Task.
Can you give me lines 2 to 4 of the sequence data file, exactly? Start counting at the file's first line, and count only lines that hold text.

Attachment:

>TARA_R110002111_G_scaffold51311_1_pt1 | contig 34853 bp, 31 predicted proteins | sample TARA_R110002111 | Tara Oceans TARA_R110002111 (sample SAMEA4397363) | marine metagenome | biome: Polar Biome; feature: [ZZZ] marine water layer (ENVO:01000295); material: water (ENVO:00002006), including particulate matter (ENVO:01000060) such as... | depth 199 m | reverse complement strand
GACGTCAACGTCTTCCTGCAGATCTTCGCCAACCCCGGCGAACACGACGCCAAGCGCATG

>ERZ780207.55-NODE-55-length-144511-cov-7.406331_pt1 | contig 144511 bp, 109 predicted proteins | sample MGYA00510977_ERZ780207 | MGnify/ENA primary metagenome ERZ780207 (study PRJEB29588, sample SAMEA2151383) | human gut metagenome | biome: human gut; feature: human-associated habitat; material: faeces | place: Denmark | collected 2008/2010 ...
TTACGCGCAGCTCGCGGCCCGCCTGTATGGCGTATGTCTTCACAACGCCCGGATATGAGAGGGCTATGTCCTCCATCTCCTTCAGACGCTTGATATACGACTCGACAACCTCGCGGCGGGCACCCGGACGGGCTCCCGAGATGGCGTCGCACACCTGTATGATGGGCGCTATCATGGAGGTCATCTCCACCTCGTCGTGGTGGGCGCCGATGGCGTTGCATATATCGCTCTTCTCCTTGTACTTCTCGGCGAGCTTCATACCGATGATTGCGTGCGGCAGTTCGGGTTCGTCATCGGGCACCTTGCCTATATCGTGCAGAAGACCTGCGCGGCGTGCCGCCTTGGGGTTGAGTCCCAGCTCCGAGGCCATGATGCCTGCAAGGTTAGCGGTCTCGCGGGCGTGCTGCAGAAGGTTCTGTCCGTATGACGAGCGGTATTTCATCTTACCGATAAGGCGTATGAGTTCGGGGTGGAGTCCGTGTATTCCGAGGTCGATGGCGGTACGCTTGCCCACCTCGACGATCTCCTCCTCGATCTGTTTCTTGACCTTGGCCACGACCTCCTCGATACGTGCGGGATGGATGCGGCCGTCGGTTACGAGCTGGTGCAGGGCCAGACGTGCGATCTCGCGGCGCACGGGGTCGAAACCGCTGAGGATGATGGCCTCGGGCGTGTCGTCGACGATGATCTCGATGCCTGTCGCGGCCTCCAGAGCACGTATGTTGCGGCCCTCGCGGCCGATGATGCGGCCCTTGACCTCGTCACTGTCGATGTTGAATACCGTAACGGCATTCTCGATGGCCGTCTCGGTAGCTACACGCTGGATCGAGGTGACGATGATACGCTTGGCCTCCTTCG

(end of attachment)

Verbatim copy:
GACGTCAACGTCTTCCTGCAGATCTTCGCCAACCCCGGCGAACACGACGCCAAGCGCATG

>ERZ780207.55-NODE-55-length-144511-cov-7.406331_pt1 | contig 144511 bp, 109 predicted proteins | sample MGYA00510977_ERZ780207 | MGnify/ENA primary metagenome ERZ780207 (study PRJEB29588, sample SAMEA2151383) | human gut metagenome | biome: human gut; feature: human-associated habitat; material: faeces | place: Denmark | collected 2008/2010 ...
TTACGCGCAGCTCGCGGCCCGCCTGTATGGCGTATGTCTTCACAACGCCCGGATATGAGAGGGCTATGTCCTCCATCTCCTTCAGACGCTTGATATACGACTCGACAACCTCGCGGCGGGCACCCGGACGGGCTCCCGAGATGGCGTCGCACACCTGTATGATGGGCGCTATCATGGAGGTCATCTCCACCTCGTCGTGGTGGGCGCCGATGGCGTTGCATATATCGCTCTTCTCCTTGTACTTCTCGGCGAGCTTCATACCGATGATTGCGTGCGGCAGTTCGGGTTCGTCATCGGGCACCTTGCCTATATCGTGCAGAAGACCTGCGCGGCGTGCCGCCTTGGGGTTGAGTCCCAGCTCCGAGGCCATGATGCCTGCAAGGTTAGCGGTCTCGCGGGCGTGCTGCAGAAGGTTCTGTCCGTATGACGAGCGGTATTTCATCTTACCGATAAGGCGTATGAGTTCGGGGTGGAGTCCGTGTATTCCGAGGTCGATGGCGGTACGCTTGCCCACCTCGACGATCTCCTCCTCGATCTGTTTCTTGACCTTGGCCACGACCTCCTCGATACGTGCGGGATGGATGCGGCCGTCGGTTACGAGCTGGTGCAGGGCCAGACGTGCGATCTCGCGGCGCACGGGGTCGAAACCGCTGAGGATGATGGCCTCGGGCGTGTCGTCGACGATGATCTCGATGCCTGTCGCGGCCTCCAGAGCACGTATGTTGCGGCCCTCGCGGCCGATGATGCGGCCCTTGACCTCGTCACTGTCGATGTTGAATACCGTAACGGCATTCTCGATGGCCGTCTCGGTAGCTACACGCTGGATCGAGGTGACGATGATACGCTTGGCCTCCTTCG